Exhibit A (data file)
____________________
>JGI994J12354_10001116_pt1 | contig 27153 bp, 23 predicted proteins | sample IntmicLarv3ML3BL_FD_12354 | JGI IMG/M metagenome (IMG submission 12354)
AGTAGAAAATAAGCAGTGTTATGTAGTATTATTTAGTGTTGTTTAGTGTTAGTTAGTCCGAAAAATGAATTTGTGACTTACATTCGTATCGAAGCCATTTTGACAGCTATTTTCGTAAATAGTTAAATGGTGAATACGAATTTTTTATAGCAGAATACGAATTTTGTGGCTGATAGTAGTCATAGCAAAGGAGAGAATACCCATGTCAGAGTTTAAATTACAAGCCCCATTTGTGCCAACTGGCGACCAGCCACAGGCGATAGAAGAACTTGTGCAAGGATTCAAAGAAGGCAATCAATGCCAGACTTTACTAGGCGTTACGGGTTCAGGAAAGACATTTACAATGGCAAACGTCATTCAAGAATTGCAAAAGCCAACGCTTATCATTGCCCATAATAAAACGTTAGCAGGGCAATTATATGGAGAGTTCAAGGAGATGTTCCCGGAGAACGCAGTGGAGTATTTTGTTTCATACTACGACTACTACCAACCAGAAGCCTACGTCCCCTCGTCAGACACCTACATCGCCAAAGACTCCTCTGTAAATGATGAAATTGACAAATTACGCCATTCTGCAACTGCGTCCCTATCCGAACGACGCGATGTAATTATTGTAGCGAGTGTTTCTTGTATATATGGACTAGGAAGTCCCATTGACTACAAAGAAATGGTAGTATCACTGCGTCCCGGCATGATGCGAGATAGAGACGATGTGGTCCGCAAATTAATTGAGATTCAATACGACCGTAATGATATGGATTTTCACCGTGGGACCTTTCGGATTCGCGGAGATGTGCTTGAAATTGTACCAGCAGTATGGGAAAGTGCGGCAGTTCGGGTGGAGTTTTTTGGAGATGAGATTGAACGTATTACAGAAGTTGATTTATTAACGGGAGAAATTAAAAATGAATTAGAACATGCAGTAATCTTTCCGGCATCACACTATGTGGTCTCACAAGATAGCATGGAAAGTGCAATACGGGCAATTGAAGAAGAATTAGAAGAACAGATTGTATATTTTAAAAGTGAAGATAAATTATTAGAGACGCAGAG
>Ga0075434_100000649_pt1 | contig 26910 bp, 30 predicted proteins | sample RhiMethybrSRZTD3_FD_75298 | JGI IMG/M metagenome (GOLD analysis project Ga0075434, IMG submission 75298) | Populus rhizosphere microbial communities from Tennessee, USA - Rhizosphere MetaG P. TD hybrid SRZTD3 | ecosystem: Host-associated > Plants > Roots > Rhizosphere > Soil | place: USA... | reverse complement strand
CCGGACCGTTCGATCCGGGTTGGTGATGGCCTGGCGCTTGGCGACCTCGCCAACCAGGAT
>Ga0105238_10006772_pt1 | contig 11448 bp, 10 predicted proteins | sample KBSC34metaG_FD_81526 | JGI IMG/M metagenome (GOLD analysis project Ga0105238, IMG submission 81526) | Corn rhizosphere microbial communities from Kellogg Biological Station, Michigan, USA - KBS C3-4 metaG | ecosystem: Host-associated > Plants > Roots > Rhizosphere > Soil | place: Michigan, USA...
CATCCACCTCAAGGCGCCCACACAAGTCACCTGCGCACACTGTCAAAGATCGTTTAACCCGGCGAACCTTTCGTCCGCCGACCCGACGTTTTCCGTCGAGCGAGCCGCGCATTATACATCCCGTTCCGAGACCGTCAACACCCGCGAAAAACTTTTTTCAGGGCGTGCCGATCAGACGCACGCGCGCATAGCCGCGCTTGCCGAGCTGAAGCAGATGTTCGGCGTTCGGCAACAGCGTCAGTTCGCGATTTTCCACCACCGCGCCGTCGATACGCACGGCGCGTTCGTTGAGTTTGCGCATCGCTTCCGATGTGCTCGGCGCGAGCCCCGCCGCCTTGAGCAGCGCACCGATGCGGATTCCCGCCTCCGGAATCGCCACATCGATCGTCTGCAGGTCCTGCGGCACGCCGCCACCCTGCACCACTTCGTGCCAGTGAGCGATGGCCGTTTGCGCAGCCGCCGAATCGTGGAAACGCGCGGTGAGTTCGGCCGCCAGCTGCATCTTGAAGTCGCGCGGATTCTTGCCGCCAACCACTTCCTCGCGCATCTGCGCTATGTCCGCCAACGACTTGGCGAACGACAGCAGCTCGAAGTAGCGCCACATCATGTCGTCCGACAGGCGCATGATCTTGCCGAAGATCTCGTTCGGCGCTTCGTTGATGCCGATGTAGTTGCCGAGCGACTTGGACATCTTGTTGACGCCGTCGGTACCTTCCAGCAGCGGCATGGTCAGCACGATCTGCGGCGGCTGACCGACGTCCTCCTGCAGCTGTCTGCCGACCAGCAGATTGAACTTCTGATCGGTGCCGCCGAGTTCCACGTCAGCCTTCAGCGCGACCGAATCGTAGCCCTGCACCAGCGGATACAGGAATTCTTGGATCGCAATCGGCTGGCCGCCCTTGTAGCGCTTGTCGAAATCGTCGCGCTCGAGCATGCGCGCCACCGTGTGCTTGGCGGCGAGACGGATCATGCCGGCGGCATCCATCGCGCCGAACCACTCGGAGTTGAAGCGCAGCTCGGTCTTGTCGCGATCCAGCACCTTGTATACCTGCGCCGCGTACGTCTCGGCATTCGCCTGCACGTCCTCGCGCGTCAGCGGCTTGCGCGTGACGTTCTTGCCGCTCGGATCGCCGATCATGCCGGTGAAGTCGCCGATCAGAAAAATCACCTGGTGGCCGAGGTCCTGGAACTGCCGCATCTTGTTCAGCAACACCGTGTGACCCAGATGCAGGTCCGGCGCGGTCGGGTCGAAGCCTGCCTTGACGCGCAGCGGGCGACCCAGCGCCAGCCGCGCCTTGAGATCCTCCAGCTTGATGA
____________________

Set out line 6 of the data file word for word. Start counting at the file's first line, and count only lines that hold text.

CATCCACCTCAAGGCGCCCACACAAGTCACCTGCGCACACTGTCAAAGATCGTTTAACCCGGCGAACCTTTCGTCCGCCGACCCGACGTTTTCCGTCGAGCGAGCCGCGCATTATACATCCCGTTCCGAGACCGTCAACACCCGCGAAAAACTTTTTTCAGGGCGTGCCGATCAGACGCACGCGCGCATAGCCGCGCTTGCCGAGCTGAAGCAGATGTTCGGCGTTCGGCAACAGCGTCAGTTCGCGATTTTCCACCACCGCGCCGTCGATACGCACGGCGCGTTCGTTGAGTTTGCGCATCGCTTCCGATGTGCTCGGCGCGAGCCCCGCCGCCTTGAGCAGCGCACCGATGCGGATTCCCGCCTCCGGAATCGCCACATCGATCGTCTGCAGGTCCTGCGGCACGCCGCCACCCTGCACCACTTCGTGCCAGTGAGCGATGGCCGTTTGCGCAGCCGCCGAATCGTGGAAACGCGCGGTGAGTTCGGCCGCCAGCTGCATCTTGAAGTCGCGCGGATTCTTGCCGCCAACCACTTCCTCGCGCATCTGCGCTATGTCCGCCAACGACTTGGCGAACGACAGCAGCTCGAAGTAGCGCCACATCATGTCGTCCGACAGGCGCATGATCTTGCCGAAGATCTCGTTCGGCGCTTCGTTGATGCCGATGTAGTTGCCGAGCGACTTGGACATCTTGTTGACGCCGTCGGTACCTTCCAGCAGCGGCATGGTCAGCACGATCTGCGGCGGCTGACCGACGTCCTCCTGCAGCTGTCTGCCGACCAGCAGATTGAACTTCTGATCGGTGCCGCCGAGTTCCACGTCAGCCTTCAGCGCGACCGAATCGTAGCCCTGCACCAGCGGATACAGGAATTCTTGGATCGCAATCGGCTGGCCGCCCTTGTAGCGCTTGTCGAAATCGTCGCGCTCGAGCATGCGCGCCACCGTGTGCTTGGCGGCGAGACGGATCATGCCGGCGGCATCCATCGCGCCGAACCACTCGGAGTTGAAGCGCAGCTCGGTCTTGTCGCGATCCAGCACCTTGTATACCTGCGCCGCGTACGTCTCGGCATTCGCCTGCACGTCCTCGCGCGTCAGCGGCTTGCGCGTGACGTTCTTGCCGCTCGGATCGCCGATCATGCCGGTGAAGTCGCCGATCAGAAAAATCACCTGGTGGCCGAGGTCCTGGAACTGCCGCATCTTGTTCAGCAACACCGTGTGACCCAGATGCAGGTCCGGCGCGGTCGGGTCGAAGCCTGCCTTGACGCGCAGCGGGCGACCCAGCGCCAGCCGCGCCTTGAGATCCTCCAGCTTGATGA